Here’s the weekly sentiment overview for the markets:
Starting off as we do usually with the weekly retail investor sentiment measure from AAII we find them increasing their bullishness to 30.2%, after four consecutive weeks of declining optimism. But the gloomy bears still managed to outnumber their optimistic peers at 33.4%. At 47%, the bull ratio is significantly below its long term average of 58%.
Although there was an increase in both bullish and bearish camps from ChartCraft’s Advisor Sentiment index, they were proportional and therefore, left both the bull ratio and the bull/bear ratio intact from last week. Investors Intelligence bullishness increased this week to 45% and bearishness inched higher to 20.4%. Once again, at 69%, the relative bullishness of those decided in the poll is markedly above the long term average of 61%.
NAAIM Survey of Manager Sentiment
Active managers polled this week continued to rein in their equity exposure, reducing it to just 53%. This is the lowest since late March (right after the shallow spring correction). Also of note, the results of the survey indicate that by far, most managers agree with one another to arrive at this ‘average’ exposure.
As well, we are starting to see a resurgence of money managers who are truly bearish and positioning their portfolios short. At market peaks we usually can’t find anyone being short but now, over the past four weeks, the most bearish managers are positioning their portfolios short 112.5%. This isn’t yet at levels that would signal a lasting market low but it does indicate that managers are not stubbornly sticking to a bullish thesis.
Consensus’ Bullish percent measure of sentiment has fallen from above 75% in mid-February to 60%. The previous peak was a multi-year high that has usually indicated with precision market tops (or at least areas of resistance where prices plateau).
Hulbert Stock Newsletter Sentiment
While the newsletters tracked by Hulbert have reduced their exposure to the stock market, it isn’t enough (yet) to allow for a renewed assault towards new heights. According to Mark Hulbert, we will need prices to move down more to build the ‘wall of worry’.
Currently, the HSNSI which measures the recommended exposure of newsletters that advise their clients on market timing, is at 46%. This implies that the average newsletter is suggesting being long the stock market with less than half of their buying power.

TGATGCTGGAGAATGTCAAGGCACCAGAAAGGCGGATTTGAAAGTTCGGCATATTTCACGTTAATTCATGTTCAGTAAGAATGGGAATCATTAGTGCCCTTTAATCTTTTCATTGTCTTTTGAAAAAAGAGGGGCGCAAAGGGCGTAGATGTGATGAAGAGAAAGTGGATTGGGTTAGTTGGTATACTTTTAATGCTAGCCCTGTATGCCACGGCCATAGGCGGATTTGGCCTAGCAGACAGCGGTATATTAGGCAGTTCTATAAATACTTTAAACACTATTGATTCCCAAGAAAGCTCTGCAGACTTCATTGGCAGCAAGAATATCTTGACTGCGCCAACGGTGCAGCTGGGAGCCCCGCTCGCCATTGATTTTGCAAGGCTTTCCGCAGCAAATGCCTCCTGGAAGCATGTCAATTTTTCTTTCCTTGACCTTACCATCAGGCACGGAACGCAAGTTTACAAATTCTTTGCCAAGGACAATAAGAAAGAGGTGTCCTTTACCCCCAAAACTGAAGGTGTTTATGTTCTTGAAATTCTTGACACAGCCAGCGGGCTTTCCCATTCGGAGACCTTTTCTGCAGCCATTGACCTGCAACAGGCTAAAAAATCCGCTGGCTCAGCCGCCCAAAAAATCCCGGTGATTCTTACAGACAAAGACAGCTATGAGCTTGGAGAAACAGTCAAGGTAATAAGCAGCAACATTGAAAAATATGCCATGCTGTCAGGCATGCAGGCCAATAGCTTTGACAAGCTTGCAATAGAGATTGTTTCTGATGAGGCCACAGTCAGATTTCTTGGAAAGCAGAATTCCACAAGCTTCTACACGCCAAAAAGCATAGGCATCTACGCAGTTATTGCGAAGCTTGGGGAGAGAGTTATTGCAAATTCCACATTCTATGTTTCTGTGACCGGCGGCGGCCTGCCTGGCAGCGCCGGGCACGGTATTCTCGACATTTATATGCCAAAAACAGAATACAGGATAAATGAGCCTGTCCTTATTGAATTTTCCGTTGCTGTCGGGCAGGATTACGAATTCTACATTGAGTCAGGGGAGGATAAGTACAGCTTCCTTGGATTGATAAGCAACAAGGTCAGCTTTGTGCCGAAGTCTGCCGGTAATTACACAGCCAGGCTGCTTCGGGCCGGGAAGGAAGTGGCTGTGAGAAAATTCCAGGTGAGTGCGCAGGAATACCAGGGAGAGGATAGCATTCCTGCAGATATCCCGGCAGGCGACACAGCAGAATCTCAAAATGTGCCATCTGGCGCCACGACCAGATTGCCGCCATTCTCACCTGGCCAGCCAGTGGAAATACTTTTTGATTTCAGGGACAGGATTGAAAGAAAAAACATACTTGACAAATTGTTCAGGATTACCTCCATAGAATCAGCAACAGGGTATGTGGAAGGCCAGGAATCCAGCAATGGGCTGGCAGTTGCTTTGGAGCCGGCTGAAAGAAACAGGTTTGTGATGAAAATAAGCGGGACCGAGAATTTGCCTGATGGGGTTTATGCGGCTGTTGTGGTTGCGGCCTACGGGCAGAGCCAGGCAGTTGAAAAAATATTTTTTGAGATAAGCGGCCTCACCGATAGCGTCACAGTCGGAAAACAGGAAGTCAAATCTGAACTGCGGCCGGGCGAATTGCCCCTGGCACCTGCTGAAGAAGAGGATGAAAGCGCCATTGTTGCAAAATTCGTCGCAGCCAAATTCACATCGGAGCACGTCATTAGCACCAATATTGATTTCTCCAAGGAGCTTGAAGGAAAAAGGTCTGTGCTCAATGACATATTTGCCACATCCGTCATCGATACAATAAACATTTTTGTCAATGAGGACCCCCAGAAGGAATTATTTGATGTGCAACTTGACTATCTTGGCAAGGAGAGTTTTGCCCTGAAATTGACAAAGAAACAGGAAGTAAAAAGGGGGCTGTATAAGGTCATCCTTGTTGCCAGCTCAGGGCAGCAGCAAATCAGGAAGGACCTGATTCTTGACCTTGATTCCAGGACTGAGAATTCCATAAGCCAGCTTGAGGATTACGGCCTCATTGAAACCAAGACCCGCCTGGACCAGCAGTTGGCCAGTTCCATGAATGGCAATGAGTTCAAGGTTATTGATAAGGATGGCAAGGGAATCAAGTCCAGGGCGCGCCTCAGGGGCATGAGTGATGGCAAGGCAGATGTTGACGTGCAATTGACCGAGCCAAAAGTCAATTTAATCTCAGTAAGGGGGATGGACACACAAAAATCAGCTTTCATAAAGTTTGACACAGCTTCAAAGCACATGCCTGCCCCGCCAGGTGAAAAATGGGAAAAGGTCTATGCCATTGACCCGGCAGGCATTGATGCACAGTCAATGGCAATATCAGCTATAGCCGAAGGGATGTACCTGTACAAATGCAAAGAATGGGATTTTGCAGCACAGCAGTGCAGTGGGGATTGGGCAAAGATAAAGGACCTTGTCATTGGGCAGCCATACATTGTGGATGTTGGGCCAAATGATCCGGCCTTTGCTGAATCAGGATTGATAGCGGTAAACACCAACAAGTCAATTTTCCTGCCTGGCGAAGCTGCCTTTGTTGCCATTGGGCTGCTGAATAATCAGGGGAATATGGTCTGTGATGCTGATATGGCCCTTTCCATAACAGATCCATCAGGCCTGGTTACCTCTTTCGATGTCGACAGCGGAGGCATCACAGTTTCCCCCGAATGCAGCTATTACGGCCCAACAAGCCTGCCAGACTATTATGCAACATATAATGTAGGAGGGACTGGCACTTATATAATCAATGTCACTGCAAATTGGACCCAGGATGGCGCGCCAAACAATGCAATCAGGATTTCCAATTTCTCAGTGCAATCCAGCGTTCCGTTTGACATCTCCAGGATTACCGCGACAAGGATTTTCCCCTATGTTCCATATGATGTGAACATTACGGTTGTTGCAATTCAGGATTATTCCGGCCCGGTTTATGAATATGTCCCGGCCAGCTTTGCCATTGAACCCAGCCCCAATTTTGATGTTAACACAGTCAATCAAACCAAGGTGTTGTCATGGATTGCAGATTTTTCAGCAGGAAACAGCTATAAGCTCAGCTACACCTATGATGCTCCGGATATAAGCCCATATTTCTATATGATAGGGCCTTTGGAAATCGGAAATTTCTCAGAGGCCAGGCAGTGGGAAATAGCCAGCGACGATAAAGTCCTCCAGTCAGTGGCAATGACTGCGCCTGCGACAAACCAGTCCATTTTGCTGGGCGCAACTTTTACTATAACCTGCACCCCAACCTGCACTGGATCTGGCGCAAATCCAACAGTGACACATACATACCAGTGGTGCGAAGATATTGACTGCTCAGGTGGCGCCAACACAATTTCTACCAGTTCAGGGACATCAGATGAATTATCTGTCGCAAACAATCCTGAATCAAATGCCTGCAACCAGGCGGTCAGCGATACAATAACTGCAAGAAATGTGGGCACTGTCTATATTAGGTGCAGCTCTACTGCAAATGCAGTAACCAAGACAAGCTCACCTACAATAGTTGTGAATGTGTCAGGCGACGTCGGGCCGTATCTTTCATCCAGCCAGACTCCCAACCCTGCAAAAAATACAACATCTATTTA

To put that in perspective consider that since March 2009 when the recent bull market began, the HSNSI has averaged 34.6%. And that in early May their recommended exposure was 67.2%.
In order to see a substantial floor under prices, we’ll need to see the HSNSI drop to at least zero. At the lowest point of the March correction, it fell to 16%. But more lasting market lows arrive with negative numbers – such as the July 2010 period which had -16%.
Reuters Asset Allocation Poll
The monthly survey of global institutional money managers for May shows equity allocation down to 50.7%, the lowest level since August 2010. As the Greek and other peripheral Euro debt crisis refuses to go away, investors are once again reducing their risk exposure and ratcheting up their expectations of a global slowdown. This is the fourth consecutive monthly decrease in equity allocation.
As institutional investors decrease their risk exposure to equities, they are increasing both fixed income and cash. Cash levels have soared to 5.2%, the highest since September 2010:
The last time cash levels were higher was last summer and early 2009, just as the most recent bull market was getting started. Taking a contrarian view, this survey is suggesting that we are very close to reaching a level of pessimism that would allow for another leg higher.
Rydex Advisor Sentiment
The Rydex Advisor Sentiment index captures the sentiments of 150 independent registered investment advisors. For the past year and more we’ve been observing a huge gap between financial advisors’ overall bullish views in contrast to their clients’ much gloomier opinion of the economy and the stock market.
For the month of May, the index dropped to 111.67 from last month’s 113.54. This is the fourth consecutive down month pulling the index down 9% from its peak in January of this year:
That marked a four year high (see red circles in above chart). Over that time, short-term pessimism towards the stock market has increased. Their outlook for the Stock Market sub-index has dropped 17% over those four months.
But advisors’ 12-month Economic Outlook sub-index jumped a whopping 9.54% this month. This comes after several poor months and it is the largest one month jump since September 2010.
Prudential Survey of Retail Investors